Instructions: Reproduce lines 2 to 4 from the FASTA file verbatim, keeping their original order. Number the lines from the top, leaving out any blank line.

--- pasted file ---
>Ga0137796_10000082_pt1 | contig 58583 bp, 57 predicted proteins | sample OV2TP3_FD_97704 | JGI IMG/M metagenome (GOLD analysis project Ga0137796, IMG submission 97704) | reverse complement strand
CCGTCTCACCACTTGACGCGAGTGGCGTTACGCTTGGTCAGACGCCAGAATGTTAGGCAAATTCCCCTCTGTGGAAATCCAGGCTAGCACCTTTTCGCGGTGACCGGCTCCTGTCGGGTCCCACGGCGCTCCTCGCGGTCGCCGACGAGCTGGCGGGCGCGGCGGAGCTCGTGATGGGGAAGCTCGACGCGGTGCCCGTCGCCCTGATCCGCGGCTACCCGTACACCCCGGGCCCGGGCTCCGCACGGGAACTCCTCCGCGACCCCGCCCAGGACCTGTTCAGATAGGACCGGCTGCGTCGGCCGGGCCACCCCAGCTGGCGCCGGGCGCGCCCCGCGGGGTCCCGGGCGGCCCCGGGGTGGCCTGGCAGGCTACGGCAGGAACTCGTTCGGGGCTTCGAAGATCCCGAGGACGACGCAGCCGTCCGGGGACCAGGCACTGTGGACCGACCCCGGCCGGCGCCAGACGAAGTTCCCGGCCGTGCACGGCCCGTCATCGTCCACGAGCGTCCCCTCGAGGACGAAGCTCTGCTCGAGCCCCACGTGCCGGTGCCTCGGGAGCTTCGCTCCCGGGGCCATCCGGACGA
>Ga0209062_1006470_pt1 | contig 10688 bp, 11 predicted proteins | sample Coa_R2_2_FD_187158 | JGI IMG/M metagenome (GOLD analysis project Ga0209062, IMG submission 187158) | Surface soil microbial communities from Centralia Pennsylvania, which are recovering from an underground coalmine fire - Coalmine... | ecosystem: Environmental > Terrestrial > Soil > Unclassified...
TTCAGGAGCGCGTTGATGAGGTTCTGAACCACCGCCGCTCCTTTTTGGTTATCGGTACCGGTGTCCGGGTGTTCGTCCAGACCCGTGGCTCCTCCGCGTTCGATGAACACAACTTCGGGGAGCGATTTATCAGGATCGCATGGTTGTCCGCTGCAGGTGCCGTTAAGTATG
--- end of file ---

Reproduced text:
CCGTCTCACCACTTGACGCGAGTGGCGTTACGCTTGGTCAGACGCCAGAATGTTAGGCAAATTCCCCTCTGTGGAAATCCAGGCTAGCACCTTTTCGCGGTGACCGGCTCCTGTCGGGTCCCACGGCGCTCCTCGCGGTCGCCGACGAGCTGGCGGGCGCGGCGGAGCTCGTGATGGGGAAGCTCGACGCGGTGCCCGTCGCCCTGATCCGCGGCTACCCGTACACCCCGGGCCCGGGCTCCGCACGGGAACTCCTCCGCGACCCCGCCCAGGACCTGTTCAGATAGGACCGGCTGCGTCGGCCGGGCCACCCCAGCTGGCGCCGGGCGCGCCCCGCGGGGTCCCGGGCGGCCCCGGGGTGGCCTGGCAGGCTACGGCAGGAACTCGTTCGGGGCTTCGAAGATCCCGAGGACGACGCAGCCGTCCGGGGACCAGGCACTGTGGACCGACCCCGGCCGGCGCCAGACGAAGTTCCCGGCCGTGCACGGCCCGTCATCGTCCACGAGCGTCCCCTCGAGGACGAAGCTCTGCTCGAGCCCCACGTGCCGGTGCCTCGGGAGCTTCGCTCCCGGGGCCATCCGGACGA
>Ga0209062_1006470_pt1 | contig 10688 bp, 11 predicted proteins | sample Coa_R2_2_FD_187158 | JGI IMG/M metagenome (GOLD analysis project Ga0209062, IMG submission 187158) | Surface soil microbial communities from Centralia Pennsylvania, which are recovering from an underground coalmine fire - Coalmine... | ecosystem: Environmental > Terrestrial > Soil > Unclassified...
TTCAGGAGCGCGTTGATGAGGTTCTGAACCACCGCCGCTCCTTTTTGGTTATCGGTACCGGTGTCCGGGTGTTCGTCCAGACCCGTGGCTCCTCCGCGTTCGATGAACACAACTTCGGGGAGCGATTTATCAGGATCGCATGGTTGTCCGCTGCAGGTGCCGTTAAGTATG